Many websites have been impacted by Google’s Panda updates since February – perhaps including the most recent 2.3 update. Others live in fear of the next updates. Webmasters across the country are looking for quick answers and quick fixes.
Those impacted may find themselves asking, “Who do these Google engineers think they are? They’re driving traffic away from my site as opposed to towards it, what kind of ‘search engine’ is this?” While many people might share your sentiments, this attitude isn’t going to help you recover traffic. Moreover, there may be quick answers but the best “fixes” involve investing in long-term content marketing solutions to improve visitors’ experiences of your site.
A CEO of a company recently came to Brafton with some post-Panda woes. As of February 26th, the site’s organic traffic from Google was cut by nearly 84 percent (and dropping).
It’s easy to blame Google for this site’s loss in revenues since February. “Why is Google targeting my website?” Well, it isn’t – Google is perfecting its search product. Google’s target audience is anyone who can figure out how to use the internet. If your site was Pandalized, there is something about your site that Google believes wouldn’t be useful to searchers.
After looking at this CEO’s site, there were a few issues that jumped out to me, all of which caused confusion or difficulty for me as a user:
- The navigation consisted of identical drop downs which had similar anchor text all linking to different, but very similar, landing pages.
- There were four to five ads on each content page.
- Some articles were less than 200 words long. That being said, the ads took up well over 75 percent of these content pages.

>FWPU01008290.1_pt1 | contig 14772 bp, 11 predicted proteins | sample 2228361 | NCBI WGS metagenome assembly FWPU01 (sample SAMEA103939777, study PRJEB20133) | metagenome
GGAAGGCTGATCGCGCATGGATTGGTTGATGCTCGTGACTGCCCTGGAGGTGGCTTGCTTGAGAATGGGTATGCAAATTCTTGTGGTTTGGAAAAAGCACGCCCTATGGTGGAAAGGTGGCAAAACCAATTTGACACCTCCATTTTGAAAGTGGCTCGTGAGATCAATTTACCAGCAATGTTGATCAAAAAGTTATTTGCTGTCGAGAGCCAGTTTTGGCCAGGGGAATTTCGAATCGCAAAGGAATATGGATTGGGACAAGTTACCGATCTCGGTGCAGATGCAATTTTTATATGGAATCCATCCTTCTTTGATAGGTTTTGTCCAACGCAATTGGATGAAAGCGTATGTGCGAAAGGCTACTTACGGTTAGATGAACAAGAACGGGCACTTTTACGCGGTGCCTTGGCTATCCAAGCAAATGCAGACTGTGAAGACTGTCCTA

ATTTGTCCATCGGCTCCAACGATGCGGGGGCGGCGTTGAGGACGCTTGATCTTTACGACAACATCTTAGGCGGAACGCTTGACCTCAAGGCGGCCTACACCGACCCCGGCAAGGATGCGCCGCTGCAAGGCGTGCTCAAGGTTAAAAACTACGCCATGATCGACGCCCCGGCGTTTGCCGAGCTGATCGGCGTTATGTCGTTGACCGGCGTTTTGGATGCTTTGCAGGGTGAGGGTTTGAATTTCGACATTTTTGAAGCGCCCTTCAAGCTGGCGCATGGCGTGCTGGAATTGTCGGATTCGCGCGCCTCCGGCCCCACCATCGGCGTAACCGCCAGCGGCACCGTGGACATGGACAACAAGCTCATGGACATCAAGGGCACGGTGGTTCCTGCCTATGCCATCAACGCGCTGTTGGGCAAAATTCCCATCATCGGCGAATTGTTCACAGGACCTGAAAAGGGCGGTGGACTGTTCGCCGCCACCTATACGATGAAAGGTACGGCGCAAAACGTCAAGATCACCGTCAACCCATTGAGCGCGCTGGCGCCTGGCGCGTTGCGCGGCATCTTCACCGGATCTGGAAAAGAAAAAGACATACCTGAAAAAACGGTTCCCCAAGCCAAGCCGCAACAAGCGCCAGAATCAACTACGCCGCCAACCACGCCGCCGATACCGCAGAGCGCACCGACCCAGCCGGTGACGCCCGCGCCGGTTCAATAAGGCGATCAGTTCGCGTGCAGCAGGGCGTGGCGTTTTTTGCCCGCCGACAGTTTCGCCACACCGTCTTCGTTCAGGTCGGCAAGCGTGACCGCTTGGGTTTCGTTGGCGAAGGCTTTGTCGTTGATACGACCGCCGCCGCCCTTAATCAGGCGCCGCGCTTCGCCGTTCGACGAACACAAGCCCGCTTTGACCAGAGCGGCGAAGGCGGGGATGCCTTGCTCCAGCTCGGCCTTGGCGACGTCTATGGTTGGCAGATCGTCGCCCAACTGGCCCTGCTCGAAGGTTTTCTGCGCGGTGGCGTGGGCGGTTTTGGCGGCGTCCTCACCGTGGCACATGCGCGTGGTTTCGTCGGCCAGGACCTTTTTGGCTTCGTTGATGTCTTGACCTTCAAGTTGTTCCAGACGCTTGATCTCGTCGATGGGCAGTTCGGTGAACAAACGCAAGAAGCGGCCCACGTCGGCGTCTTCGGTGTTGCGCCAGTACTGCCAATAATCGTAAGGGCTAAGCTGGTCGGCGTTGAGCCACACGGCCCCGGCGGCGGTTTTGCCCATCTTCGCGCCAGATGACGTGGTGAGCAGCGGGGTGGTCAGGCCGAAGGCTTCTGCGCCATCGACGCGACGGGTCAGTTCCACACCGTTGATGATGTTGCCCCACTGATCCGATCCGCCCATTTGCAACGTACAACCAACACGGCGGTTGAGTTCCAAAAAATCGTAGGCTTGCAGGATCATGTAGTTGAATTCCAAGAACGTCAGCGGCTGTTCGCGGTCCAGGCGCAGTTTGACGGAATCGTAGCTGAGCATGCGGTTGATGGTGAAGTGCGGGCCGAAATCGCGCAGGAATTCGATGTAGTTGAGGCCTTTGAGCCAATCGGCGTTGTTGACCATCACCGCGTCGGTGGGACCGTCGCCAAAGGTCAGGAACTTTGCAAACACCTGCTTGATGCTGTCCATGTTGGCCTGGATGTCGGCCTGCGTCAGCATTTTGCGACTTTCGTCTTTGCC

- There were a huge number of internal links, but an extremely low number of external links.
To rectify these issues, we first worked with the company on developing new landing pages. Now, each page covers a more specific, individual topic with unique content. Next, we worked on removing some of the ads. While many marketers may be resistant to taking down ads, industry analysts have agreed that ad to content ratio can be a problem for Panda.
Then, we set a content marketing plan that would focus on reader-friendly articles. Highly editorial content is not only good for readers, but Google has suggested that it’s necessary for modern SEO. You can keep the content somewhat keyword-heavy, as long as the keywords make sense in the context of the articles.
In the content strategy, we also made it a point to link to resources (including resources published on other online destinations). As Brafton has reported, some experts suspect that consumer engagement might play into post-Panda rankings, so it’s better to offer consumers information and send them resources than to send them back to search engines.
With these strategies in place, we’ve seen the site’s traffic climb back up to normal levels. We watched the traffic closely, seeing recovery around mid-July and traffic has continued to build steadily through the newest Panda 2.3 Update.
Now I’m not saying that these four issues are what always cause a site to be Pandalized, nor am I saying that if you make these exact changes your site will recover or be immune to updates.
What I am trying to say is that it’s worthwhile to have a second set of eyes take a look at your site; you look at it every day and a fresh eye could mean the difference. It’s good to get perspective on ways to increase the user experience, prove you’re an authoritative site and show that you only have the best intentions for your traffic. Thinking about the value of your content to site visitors is the simplest way to think about Panda recovery. If you make appropriate updates, you will probably fare better when it comes to Panda.